12 pleased that the Defence has proposed today that his evidence be
13 given in effect in short form, anyway, in other words, he be taken to the
14 relevant portions of his statement. And you may recall, Mr. President,
15 that is precisely what I proposed yesterday. I explained that again in
16 the meeting yesterday with the Defence, so I simply wish to make clear to
17 you that there is no dispute from the Prosecution with that approach. In
18 other words, even if Mr. Magnusson does not read the relevant parts of
19 his statement, I anticipate that, everything going as I hope, it will be
20 very short in chief.
21 JUDGE ORIE: Yes. I think then we need a couple of minutes for
22 the Chamber to confer, so we will have a break of I would say
23 approximately 10 minutes, 5, 10 minutes. Please stand by.
24 --- Break taken at 9.47 a.m.
25 --- On resuming at 10.24 a.m.
1 JUDGE ORIE: We did ask more of your patience than I indicated
2 before, and it shows how difficult it is to give time estimates. On the
3 other hand, we will give the parties a bit more guidance and not just on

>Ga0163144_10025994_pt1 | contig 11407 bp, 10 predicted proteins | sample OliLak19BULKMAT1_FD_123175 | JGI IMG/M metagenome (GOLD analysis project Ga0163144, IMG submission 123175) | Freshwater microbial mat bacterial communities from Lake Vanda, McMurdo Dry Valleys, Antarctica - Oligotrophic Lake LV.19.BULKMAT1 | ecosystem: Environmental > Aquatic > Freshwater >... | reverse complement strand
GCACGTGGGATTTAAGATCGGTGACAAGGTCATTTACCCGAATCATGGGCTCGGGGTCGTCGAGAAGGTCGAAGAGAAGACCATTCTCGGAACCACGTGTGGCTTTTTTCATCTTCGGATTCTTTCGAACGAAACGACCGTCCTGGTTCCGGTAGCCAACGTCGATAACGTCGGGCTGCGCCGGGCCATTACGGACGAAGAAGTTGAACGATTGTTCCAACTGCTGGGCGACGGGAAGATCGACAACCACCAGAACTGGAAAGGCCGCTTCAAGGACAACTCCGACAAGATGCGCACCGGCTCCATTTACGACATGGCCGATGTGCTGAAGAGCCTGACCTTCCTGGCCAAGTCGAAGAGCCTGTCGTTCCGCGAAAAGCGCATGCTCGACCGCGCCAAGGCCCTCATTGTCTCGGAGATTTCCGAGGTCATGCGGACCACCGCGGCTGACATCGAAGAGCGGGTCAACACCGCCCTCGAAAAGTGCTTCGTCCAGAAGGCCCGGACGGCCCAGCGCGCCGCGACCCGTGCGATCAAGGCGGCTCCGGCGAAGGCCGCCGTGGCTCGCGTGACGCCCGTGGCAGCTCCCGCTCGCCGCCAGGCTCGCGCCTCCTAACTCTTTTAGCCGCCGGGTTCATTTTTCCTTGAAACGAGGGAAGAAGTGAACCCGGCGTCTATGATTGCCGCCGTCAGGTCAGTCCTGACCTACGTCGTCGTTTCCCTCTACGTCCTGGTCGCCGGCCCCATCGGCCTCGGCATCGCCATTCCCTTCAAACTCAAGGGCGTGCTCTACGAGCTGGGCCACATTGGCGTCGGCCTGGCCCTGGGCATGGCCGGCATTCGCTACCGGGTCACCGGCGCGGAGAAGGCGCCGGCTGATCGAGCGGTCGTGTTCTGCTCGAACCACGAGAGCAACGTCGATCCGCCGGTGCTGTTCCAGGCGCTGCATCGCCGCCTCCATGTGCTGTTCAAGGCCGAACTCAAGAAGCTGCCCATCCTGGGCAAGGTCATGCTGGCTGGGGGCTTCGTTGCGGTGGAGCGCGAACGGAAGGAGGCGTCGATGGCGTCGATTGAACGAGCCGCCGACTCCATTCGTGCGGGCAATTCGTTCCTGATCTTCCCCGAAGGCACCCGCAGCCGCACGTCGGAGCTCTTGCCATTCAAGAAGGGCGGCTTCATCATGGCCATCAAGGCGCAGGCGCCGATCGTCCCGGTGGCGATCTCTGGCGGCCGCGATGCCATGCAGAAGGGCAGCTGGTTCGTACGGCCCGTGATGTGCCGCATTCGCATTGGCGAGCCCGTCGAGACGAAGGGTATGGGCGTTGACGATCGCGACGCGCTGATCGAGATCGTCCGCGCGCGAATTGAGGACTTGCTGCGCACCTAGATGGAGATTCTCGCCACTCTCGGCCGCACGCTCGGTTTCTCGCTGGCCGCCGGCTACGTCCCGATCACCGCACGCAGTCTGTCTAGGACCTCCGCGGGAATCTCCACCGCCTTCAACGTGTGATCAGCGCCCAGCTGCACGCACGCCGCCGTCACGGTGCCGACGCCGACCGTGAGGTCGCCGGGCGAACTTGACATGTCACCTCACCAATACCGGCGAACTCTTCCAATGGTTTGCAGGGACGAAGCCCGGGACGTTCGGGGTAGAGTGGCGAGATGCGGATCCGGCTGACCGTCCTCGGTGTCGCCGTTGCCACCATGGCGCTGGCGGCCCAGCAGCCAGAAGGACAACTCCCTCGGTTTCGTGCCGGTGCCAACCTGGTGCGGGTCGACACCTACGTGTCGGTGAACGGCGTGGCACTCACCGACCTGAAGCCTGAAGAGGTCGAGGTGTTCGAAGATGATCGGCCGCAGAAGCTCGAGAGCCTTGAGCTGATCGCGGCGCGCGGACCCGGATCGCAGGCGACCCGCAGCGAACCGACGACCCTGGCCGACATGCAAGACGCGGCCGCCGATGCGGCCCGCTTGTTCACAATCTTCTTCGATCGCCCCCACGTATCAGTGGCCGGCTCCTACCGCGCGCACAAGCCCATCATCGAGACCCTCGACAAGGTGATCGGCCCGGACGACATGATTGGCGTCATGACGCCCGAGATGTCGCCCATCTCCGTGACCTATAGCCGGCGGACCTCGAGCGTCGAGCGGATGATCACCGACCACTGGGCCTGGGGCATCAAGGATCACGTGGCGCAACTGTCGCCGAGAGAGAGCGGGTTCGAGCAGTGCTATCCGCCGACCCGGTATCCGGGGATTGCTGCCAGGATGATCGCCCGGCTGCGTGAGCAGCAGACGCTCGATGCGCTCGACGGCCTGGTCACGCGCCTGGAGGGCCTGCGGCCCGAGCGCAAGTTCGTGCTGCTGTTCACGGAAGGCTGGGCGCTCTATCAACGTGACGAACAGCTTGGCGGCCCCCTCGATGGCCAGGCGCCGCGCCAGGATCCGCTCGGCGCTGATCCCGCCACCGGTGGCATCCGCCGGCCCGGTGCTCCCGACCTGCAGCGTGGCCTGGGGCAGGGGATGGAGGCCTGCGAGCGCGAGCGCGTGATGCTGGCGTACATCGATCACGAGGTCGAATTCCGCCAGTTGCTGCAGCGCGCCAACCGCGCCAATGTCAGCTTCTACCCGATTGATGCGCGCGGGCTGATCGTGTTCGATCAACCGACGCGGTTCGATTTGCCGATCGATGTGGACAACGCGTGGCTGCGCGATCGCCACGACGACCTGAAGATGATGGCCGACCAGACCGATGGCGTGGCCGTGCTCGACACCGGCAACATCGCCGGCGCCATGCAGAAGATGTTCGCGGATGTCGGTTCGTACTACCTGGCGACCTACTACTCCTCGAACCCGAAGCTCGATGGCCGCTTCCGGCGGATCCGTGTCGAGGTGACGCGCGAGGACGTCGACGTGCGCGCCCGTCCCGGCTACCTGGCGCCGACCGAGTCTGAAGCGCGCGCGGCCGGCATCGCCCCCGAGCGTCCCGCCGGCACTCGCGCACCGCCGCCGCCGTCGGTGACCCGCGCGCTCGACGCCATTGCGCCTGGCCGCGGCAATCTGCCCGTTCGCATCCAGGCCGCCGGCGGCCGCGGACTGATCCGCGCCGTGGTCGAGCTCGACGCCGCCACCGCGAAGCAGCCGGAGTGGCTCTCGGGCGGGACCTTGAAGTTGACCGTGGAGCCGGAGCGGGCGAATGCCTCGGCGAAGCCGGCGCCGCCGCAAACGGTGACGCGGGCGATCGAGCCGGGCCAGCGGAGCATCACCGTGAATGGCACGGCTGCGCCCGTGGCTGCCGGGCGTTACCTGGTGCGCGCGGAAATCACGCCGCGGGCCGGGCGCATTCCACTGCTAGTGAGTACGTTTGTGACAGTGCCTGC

4 the witness to come.
5 First of all, just reading out the statement of a witness is not a
6 solution. In that respect, the Chamber thinks that the Defence is
7 entitled to hear more from a witness than just to read out a statement.
8 On the other hand, the Chamber welcomes if the -- at least, leaves
9 it to the Prosecution to find a more efficient way, perhaps even a more
10 condensed way, of presenting the evidence to be given by a witness. And
11 the Chamber will be guided to a high degree by the subject matter of the
12 evidence given in deciding upon any objections, if there are any. So it
13 is mainly the subject matter that will guide the Chamber in its decisions
14 on whether objections are justified or not.
15 We will have to gain some experience with it. So we are not
16 leaving, I would say, the traditional order, so there are no changes in
17 the tradition of this Tribunal. But it's up to the Prosecution to find a
18 practice which is efficient, which might be condensed, and we will then
19 see what the subject matter is and then decide on whatever objection there
20 might be made.
21 The second issue is about the change of the order of calling
22 witnesses. If there are major changes and if it is a witness who will
23 testify for six hours, that is, as such, a major change, the Chamber wants